Biological water treatment systems in Perth could be among the different solutions for its current supply problems, as the city consumed more water than expected between July and October.
The city’s residents connected to Western Australia’s public water supply consumed almost 71 billion litres of water from July 1 to Oct. 22. The rate of consumption exceeded Water Corporation’s forecast by around five billion litres.
The recent figures indicate a need to find alternative sources and conserve available supply at the same time. Officials have already advised households to limit their use, especially since the statistics also showed an upward trend.
Residents under the state’s water supply scheme consumed 67.9 billion litres between July 1 and Oct. 22, 2016. In the past four years, the state has fallen behind its target consumption, but the government doesn’t intend on enforcing stricter rules for now.
On the contrary, many believe that finding new sources such as a desalination facility should be a priority instead of new regulations.
A survey showed that nearly 50 per cent of Western Australians support a new desalination plant, which will be an additional drinking water source for Perth. The respondents chose desalinated ocean water as their top choice for improving supply.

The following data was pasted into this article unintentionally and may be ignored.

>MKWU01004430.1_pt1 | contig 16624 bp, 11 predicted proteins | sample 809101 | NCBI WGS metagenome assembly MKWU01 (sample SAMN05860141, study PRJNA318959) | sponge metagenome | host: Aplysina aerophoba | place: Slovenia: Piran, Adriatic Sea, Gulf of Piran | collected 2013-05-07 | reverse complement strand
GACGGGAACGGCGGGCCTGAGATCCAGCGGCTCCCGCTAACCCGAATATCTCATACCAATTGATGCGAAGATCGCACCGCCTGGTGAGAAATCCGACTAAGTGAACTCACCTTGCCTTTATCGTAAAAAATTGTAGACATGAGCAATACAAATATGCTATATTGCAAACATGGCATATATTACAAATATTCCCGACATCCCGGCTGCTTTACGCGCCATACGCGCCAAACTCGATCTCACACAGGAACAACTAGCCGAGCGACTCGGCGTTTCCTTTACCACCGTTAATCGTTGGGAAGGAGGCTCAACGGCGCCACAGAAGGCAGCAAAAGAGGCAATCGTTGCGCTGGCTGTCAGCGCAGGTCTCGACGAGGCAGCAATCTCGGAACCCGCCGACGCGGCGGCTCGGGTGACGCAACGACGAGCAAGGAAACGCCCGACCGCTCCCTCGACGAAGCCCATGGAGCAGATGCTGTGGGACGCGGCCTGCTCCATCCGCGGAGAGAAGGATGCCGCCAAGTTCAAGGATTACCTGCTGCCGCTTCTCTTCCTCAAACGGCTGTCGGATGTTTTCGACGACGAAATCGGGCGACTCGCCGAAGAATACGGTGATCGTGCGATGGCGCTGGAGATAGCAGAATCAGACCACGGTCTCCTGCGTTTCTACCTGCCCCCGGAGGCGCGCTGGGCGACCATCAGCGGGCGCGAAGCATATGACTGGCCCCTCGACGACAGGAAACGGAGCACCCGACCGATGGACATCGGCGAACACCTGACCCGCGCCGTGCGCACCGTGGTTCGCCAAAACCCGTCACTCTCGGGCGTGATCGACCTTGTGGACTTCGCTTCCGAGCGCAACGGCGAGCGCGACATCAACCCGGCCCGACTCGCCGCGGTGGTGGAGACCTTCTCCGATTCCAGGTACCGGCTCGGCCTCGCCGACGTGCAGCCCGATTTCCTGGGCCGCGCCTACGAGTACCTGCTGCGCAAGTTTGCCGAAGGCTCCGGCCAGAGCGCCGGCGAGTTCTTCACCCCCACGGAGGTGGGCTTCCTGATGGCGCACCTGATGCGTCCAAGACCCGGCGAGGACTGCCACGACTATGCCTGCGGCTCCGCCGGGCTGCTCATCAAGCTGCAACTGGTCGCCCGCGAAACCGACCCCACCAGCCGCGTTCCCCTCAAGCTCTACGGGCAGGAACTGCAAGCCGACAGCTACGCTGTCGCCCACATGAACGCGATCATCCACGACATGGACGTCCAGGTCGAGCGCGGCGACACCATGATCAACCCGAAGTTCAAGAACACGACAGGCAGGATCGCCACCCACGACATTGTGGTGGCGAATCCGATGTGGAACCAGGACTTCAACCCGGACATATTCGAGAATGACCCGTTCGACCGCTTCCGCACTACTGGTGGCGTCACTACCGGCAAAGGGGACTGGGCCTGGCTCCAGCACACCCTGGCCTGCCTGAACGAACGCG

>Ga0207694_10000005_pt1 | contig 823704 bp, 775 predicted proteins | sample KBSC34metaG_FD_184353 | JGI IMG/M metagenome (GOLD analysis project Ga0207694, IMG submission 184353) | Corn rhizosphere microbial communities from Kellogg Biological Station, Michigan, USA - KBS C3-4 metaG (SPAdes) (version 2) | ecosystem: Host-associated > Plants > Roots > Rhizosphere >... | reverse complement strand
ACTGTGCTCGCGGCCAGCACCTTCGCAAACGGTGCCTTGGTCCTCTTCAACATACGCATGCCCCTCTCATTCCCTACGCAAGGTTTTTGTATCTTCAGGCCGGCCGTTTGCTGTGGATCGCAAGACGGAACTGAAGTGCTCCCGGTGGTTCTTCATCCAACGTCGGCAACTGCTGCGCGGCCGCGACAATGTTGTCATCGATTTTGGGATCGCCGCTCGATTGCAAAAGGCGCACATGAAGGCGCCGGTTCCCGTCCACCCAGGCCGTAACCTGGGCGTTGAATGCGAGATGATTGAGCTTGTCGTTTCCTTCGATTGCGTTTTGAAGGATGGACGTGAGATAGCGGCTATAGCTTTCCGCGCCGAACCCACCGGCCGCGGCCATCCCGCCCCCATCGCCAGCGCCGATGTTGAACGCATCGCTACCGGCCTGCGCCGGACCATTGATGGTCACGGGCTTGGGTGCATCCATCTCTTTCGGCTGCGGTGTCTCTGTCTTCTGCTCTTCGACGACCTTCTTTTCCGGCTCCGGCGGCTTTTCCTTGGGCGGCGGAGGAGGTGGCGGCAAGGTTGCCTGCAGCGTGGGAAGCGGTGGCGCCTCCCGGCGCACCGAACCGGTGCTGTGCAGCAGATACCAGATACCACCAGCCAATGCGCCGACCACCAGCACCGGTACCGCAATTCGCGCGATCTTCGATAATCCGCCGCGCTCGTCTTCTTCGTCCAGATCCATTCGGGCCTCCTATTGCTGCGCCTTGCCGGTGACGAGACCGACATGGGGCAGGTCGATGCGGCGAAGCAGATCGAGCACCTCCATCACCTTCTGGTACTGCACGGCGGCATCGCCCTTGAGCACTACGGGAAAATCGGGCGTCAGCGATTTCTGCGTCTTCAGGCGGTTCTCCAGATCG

Other potential sources include recycled wastewater and water treatment, which are already available from different companies. Some also said that further reducing their use is no longer possible, and this means that the current restrictions may have reached their limit.
In terms of non-potable water, the survey listed recycling grey water and harvesting rain as some of the top choices.
Western Australia needs more than just regulatory policies in maintaining a reliable supply of water. While it’s good to conserve water, population growth would require a bigger solution that focuses on finding new sources to meet growing demand.